Dir: Garth Jennings. Starring: Matthew McConaughey, Reese Witherspoon, Scarlett Johansson, Taron Egerton, Bobby Cannavale. Cert U, 110 minutes
The idea that a sequel should always go bigger has been applied – with zest – to the Sing franchise. But bigger and better? Not so much. While the first film saw koala impresario Buster Moon (Matthew McConaughey) hustle up an X Factor-style singing competition to save his theatre, Sing 2 brings Buster and his zoomorphic pals to Redshore City, which is really Las Vegas in all but name and species of citizens.
The scale here is nauseatingly unfathomable. A billboard ad replicates Blade Runner’s dystopian, pill-popping geisha; an auditorium climbs to the heavens and looks as if it could house every person on the planet who ever wanted to see a Cirque du Soleil show; the hotel suites are so palatial that adults will spend most of the runtime trying to guess their nightly rate. The jewel in the crown of all this large-ness? Bono, voicing a reclusive lion rock star, who is forced into the narrative just as U2’s Songs of Innocence was once forced onto everyone’s iPhones.
The stakes, too, feel a little severe. Buster Moon has faked his way into the office of lupine media mogul Jimmy Crystal (Bobby Cannavale) and convinced him to greenlight a sci-fi spectacular in one of his hotels, on the condition that he can coax Clay Calloway (Bono) out of early retirement. Clay hasn’t been seen since the death of his wife 15 years earlier. But the risk here isn’t failure, embarrassment, or even bankruptcy. No, if the wolf is displeased with the results, he will simply punt the koala off the side of a building and let him plummet to his death. Harsh.
Meanwhile, the rest of Buster’s crew are preoccupied with their own micro-conflicts: Johnny the gorilla (Taron Egerton) must find his confidence in dance and best his German-accented, proboscis monkey choreographer (Adam Buxton). Rosita the pig (Reese Witherspoon) must overcome her fear of heights. Meena the elephant (Tori Kelly) must navigate the path of first love after she falls for an ice cream seller (Pharrell Williams) who’s just as timorous as she is.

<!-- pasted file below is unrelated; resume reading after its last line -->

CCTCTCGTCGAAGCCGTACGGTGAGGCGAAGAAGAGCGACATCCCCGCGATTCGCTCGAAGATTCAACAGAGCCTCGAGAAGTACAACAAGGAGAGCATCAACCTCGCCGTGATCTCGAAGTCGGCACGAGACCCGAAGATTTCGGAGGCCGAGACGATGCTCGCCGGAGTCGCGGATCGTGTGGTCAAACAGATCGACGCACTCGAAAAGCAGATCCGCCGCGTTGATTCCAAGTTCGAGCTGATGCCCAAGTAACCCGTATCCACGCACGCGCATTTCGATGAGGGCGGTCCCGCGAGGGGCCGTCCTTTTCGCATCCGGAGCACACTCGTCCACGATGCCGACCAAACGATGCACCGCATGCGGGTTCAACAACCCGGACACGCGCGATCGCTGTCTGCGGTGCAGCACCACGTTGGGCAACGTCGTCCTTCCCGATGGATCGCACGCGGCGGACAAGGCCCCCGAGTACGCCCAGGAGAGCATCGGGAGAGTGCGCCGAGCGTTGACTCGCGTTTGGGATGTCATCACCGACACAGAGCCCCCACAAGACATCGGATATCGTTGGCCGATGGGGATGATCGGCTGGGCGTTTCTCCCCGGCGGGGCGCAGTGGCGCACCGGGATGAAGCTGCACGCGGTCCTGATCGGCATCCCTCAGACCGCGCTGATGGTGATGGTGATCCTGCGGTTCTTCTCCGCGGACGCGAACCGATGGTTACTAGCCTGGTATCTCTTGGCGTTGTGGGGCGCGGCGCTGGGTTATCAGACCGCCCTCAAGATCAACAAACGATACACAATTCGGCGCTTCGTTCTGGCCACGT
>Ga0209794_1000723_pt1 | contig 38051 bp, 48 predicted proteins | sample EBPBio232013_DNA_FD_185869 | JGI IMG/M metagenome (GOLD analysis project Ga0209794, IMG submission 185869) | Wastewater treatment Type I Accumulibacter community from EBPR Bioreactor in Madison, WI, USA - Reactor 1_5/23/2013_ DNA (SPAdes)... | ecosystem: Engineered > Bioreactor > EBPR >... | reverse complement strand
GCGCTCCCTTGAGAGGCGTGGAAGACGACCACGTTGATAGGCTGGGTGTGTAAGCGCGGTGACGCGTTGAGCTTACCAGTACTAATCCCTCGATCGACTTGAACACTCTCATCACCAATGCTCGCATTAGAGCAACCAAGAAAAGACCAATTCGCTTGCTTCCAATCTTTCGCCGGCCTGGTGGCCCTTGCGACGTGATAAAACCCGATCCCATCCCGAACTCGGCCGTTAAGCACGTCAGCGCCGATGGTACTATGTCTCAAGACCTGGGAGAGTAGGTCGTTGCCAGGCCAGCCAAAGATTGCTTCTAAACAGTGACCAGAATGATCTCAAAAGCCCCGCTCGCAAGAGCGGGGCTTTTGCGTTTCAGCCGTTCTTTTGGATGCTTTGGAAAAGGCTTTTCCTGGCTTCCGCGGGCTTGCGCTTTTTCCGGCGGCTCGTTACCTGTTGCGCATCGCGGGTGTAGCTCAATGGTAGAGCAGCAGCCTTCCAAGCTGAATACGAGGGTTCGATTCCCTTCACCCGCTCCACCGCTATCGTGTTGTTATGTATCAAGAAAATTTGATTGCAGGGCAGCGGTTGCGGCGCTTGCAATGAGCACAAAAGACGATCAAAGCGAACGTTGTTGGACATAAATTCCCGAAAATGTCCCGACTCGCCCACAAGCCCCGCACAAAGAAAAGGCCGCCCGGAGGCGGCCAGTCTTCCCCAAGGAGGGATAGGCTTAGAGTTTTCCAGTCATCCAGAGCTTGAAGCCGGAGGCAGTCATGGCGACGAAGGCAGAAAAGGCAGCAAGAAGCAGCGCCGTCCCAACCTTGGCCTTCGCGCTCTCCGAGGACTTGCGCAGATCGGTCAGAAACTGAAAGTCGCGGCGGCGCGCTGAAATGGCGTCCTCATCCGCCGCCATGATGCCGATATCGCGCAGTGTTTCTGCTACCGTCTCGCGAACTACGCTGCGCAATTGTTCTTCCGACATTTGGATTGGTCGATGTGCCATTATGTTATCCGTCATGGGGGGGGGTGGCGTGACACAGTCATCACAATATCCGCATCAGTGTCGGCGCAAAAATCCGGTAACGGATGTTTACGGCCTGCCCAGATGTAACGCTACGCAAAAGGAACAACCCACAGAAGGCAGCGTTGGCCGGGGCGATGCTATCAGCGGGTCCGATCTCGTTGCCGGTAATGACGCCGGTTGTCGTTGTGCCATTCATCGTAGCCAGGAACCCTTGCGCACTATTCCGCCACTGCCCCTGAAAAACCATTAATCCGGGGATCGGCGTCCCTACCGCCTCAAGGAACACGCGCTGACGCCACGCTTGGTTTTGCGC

In Sing 2’s defence, the film is at least enthusiastic about its own overabundance, and the new celebrity voice additions – Halsey’s mollycoddled, rich-girl wolf or Letitia Wright’s street-dancing lynx – fit nicely into the mix. Director Garth Jennings, who started his career directing the music videos for Blur’s “Coffee & TV” and Radiohead’s “Lotus Flower”, takes the approach of a clown pulling an endless line of handkerchiefs out of their pocket. Sing 2 is so damned determined to please that, at times, you can’t help but smile.
The A-list cast is largely made up of actors that we know can sing (and that we’ve seen sing before), even if their voices have been largely blotted out here by the autotune. Scarlett Johansson delivers a husky soft-punk take on “Heads Will Roll” by the Yeah Yeah Yeahs, and Egerton goes big and Broadway for Coldplay’s “A Sky Full of Stars”. Bono, of course, sounds like Bono when he sings, and the film frames U2’s songs like they’re the key to humanity’s salvation. When he acts, the animation does most of the emoting.
But the Sing franchise, at its core, is really just an expensive version of Kidz Bop. Universal Pictures has given itself the excuse to dive into Universal Music’s back catalogue, pick out a few hits, and project them out of the mouths of cutesy animals. When the flashiness is the point, can you really blame Sing 2 for going all out?